Secular music was considered contraband in Nathaniel Rateliff’s childhood Missouri home. The family attended a non-denominational Christian church two to four times a week, depending on the holiness of the week in question. Then one day, Rateliff found Robert Plant in a barn—and had a religious experience of the aural variety.
“Some teenagers had been partying in our landlord’s field. They’d taken a riding mower and made a secret path out to the middle of a cornfield. They left a boombox and a cassette of Led Zeppelin IV. I saw it lying in the barn and kinda stole it, I guess, and was listening to it on my little Walkman,” Rateliff confesses.
Rateliff’s dad passed away around the same time, and enforcing the secular music ban dropped off significantly in importance. Even school became less of a priority, and Rateliff dropped out of the seventh grade.
“I tried to study music theory in home school but I wasn’t studious, so I cheated. My mom taught me some chords. And I took drum lessons for a little while.”
Within a year, Rateliff was working for the same grocery store that employed his mom—attempting to carry his own weight in the absence of his old man. Public education was a luxury he could no longer afford. Fortunately, Rateliff was busy being schooled by life. The depth of character he developed in the working world would serve his future songwriting career well. Driving and unloading trucks here in Denver turned out to be appropriate preparation for the get-in-the-van days of his first band Born in the Flood. Over the course of the group’s nine year run, Rateliff graduated from blue-collar truck driving to rocking Red Rocks—Film on the Rocks, Monolith and an opening slot for The Fray. Things were looking up, but downsizing was on the horizon.
“Around 27 or 28, it started to get hard to not lose my voice singing loud stuff. I also felt there were more antics than substance. Not that Born in the Flood lacked substance. It just seemed like the bigger the audience got, the louder we got. It didn’t seem believable anymore.”
In Memory of Loss, an album dedicated to his dad “Bud” (and his first proper release under his birth name), rectified the situation, and ended up resonating deeply with neo-folk revival fans across the pond. Rateliff may be underrated in The States, but he’s been to Europe nearly ten times in the past two years—so many trips that he’s actually lost track.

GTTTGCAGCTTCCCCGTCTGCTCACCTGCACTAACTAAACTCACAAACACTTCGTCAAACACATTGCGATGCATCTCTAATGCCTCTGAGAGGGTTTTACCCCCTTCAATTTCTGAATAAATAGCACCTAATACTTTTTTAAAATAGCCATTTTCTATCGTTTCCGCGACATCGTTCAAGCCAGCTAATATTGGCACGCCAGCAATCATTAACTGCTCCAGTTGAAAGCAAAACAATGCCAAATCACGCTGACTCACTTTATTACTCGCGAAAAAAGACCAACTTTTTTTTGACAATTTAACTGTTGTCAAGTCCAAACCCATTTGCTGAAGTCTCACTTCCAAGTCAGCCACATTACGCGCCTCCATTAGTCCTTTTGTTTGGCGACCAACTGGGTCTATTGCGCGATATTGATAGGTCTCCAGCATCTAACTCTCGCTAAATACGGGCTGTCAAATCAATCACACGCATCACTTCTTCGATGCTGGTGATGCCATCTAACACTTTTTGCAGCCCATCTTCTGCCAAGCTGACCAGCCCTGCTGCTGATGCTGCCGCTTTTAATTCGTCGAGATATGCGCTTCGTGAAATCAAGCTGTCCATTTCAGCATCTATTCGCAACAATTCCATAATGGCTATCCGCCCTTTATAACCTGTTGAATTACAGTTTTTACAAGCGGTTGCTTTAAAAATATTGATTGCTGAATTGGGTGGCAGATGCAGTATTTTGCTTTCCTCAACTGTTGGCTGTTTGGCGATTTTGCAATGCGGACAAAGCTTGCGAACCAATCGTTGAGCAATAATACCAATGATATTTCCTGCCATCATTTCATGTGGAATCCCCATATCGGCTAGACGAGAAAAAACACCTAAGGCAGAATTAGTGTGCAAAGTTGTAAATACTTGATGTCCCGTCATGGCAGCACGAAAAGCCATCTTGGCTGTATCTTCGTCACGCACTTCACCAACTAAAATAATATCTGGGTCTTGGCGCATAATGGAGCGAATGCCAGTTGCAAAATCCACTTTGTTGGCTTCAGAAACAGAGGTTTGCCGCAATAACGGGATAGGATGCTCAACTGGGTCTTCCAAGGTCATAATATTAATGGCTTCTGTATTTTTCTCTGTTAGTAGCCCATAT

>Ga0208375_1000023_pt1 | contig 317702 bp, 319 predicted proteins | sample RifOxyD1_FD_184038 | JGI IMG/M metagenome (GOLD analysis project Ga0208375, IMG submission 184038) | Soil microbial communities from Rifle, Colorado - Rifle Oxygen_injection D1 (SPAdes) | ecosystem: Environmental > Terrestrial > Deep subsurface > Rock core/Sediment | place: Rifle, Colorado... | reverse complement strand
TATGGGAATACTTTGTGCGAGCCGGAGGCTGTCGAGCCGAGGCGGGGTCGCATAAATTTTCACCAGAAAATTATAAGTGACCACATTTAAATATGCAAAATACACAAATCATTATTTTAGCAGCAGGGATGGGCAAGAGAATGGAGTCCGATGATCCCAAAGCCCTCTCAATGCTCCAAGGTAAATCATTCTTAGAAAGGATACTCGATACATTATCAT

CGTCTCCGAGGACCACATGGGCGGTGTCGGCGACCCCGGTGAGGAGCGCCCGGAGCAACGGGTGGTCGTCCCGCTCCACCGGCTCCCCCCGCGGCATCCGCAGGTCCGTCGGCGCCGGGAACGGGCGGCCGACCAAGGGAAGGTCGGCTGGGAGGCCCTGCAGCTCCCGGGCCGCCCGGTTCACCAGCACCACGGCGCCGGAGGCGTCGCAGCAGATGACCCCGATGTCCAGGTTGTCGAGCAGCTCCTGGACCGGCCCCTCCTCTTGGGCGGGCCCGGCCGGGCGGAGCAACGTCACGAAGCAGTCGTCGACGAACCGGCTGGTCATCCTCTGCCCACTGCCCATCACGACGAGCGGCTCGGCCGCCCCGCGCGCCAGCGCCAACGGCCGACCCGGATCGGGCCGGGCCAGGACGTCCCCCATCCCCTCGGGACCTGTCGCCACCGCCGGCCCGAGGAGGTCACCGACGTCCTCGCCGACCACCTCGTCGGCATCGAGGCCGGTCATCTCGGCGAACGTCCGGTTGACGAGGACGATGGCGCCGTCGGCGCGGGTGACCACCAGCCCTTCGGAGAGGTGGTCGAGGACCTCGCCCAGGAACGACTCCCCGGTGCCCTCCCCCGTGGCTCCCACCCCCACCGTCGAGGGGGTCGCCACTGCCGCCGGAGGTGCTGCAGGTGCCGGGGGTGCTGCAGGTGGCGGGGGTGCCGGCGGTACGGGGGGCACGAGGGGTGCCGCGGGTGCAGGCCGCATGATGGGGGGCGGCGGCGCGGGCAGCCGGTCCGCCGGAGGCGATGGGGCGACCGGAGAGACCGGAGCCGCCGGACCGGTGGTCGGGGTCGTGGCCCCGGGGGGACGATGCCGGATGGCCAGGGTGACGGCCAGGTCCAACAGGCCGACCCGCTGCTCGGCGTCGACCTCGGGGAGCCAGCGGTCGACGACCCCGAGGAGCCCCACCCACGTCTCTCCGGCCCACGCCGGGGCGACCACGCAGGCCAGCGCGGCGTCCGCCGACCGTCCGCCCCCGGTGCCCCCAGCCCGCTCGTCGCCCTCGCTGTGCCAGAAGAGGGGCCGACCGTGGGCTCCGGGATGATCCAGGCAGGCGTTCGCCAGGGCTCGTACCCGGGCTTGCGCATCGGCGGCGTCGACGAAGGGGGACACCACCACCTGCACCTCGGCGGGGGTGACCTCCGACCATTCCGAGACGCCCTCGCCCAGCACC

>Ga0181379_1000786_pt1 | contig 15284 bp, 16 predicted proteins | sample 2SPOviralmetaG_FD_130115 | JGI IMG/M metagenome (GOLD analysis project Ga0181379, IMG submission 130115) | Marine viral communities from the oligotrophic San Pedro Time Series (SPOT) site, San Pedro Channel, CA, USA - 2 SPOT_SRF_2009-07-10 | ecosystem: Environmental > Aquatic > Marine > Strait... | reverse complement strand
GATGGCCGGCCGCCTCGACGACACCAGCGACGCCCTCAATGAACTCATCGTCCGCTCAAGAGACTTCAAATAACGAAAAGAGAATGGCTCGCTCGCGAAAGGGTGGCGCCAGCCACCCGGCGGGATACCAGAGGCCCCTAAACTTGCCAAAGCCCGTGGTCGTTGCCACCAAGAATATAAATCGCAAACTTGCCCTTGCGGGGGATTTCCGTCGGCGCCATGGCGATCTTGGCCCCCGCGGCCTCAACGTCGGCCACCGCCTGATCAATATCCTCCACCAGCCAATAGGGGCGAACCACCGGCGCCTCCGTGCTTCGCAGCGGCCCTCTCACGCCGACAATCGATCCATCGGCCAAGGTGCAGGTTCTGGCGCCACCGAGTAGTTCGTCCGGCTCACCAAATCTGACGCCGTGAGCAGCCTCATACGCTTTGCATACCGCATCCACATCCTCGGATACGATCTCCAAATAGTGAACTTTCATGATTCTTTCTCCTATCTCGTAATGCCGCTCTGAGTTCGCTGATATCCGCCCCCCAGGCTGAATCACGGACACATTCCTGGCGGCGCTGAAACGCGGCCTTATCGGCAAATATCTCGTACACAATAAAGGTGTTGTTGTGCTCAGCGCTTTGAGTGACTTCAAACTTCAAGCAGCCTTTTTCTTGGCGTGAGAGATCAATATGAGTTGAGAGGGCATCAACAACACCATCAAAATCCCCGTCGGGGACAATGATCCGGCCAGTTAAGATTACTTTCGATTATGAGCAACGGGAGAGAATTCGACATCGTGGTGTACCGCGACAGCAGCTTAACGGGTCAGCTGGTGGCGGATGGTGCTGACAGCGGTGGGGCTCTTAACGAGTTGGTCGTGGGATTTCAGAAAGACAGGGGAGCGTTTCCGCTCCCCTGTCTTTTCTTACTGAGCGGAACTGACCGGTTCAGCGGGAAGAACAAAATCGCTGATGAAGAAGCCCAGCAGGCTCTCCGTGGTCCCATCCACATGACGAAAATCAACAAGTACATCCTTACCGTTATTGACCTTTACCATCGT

“I always kinda wondered whether it was a Denver curse. 16 Horsepower, The Czars, John Grant. European radio’s way better. The way they have things set up makes a lot more sense. If you play a radio station, you get paid. It’s always been like that. Back in the 50s and 60s, black musicians would go over and people loved it. Here, it was still kinda taboo.”
The best was yet to come. Rateliff’s UK profile was further elevated in February, when a British celebrity endorsed Loss tune “Early Spring Till” in his recommended listening list. The particular Brit in question? Legendary Led Zeppelin vocalist Robert Plant. Talk about coming full circle.
“When he was in town, I was outta town. When I was in London, his manager and her sister came to see me. I haven’t actually gotten to speak with him yet. I’m hoping that me and [guitarist/harmonica player/backup vocalist] Joseph get to take a picture with him, ’cause Joseph’s dad’s a huge Zeppelin fan. It’d be nice to give him something framed for Christmas.”
Plant under the tree sounds like the perfect present.
Go see Nathaniel Rateliff and The Fairchildren tonight, November 25 at The Gothic Theatre.
As seen in the November issue of 303 Magazine.
George Peele enjoys strapping on height enhancers and aurally ambushing strangers. He is Music Features Editor for 303’s print edition. Keep your eyes peeled for December interviews with Manufactured Superstars and DNA Management’s Dante Dunlap.